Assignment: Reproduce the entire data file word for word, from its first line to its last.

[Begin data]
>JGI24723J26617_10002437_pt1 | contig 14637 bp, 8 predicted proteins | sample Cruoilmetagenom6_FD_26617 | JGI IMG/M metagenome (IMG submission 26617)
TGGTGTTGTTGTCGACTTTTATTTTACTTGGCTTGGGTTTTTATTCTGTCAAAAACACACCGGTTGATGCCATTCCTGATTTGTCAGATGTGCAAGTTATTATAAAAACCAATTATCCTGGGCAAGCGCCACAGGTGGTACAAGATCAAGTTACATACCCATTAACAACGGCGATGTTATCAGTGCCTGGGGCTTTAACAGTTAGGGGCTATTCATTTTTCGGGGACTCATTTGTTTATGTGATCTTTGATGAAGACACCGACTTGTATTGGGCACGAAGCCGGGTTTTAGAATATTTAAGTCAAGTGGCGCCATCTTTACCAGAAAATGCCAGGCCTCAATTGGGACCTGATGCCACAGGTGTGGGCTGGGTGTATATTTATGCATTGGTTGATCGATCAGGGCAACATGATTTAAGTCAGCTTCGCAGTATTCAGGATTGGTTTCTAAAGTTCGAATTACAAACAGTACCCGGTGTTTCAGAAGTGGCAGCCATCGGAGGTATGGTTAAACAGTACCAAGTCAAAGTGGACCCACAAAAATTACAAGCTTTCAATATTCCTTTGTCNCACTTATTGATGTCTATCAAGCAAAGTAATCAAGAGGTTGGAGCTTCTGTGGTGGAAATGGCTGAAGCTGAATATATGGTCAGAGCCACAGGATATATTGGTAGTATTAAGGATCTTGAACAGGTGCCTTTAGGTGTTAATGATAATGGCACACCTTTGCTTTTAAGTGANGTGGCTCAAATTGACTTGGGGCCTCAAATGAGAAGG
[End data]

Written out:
>JGI24723J26617_10002437_pt1 | contig 14637 bp, 8 predicted proteins | sample Cruoilmetagenom6_FD_26617 | JGI IMG/M metagenome (IMG submission 26617)
TGGTGTTGTTGTCGACTTTTATTTTACTTGGCTTGGGTTTTTATTCTGTCAAAAACACACCGGTTGATGCCATTCCTGATTTGTCAGATGTGCAAGTTATTATAAAAACCAATTATCCTGGGCAAGCGCCACAGGTGGTACAAGATCAAGTTACATACCCATTAACAACGGCGATGTTATCAGTGCCTGGGGCTTTAACAGTTAGGGGCTATTCATTTTTCGGGGACTCATTTGTTTATGTGATCTTTGATGAAGACACCGACTTGTATTGGGCACGAAGCCGGGTTTTAGAATATTTAAGTCAAGTGGCGCCATCTTTACCAGAAAATGCCAGGCCTCAATTGGGACCTGATGCCACAGGTGTGGGCTGGGTGTATATTTATGCATTGGTTGATCGATCAGGGCAACATGATTTAAGTCAGCTTCGCAGTATTCAGGATTGGTTTCTAAAGTTCGAATTACAAACAGTACCCGGTGTTTCAGAAGTGGCAGCCATCGGAGGTATGGTTAAACAGTACCAAGTCAAAGTGGACCCACAAAAATTACAAGCTTTCAATATTCCTTTGTCNCACTTATTGATGTCTATCAAGCAAAGTAATCAAGAGGTTGGAGCTTCTGTGGTGGAAATGGCTGAAGCTGAATATATGGTCAGAGCCACAGGATATATTGGTAGTATTAAGGATCTTGAACAGGTGCCTTTAGGTGTTAATGATAATGGCACACCTTTGCTTTTAAGTGANGTGGCTCAAATTGACTTGGGGCCTCAAATGAGAAGG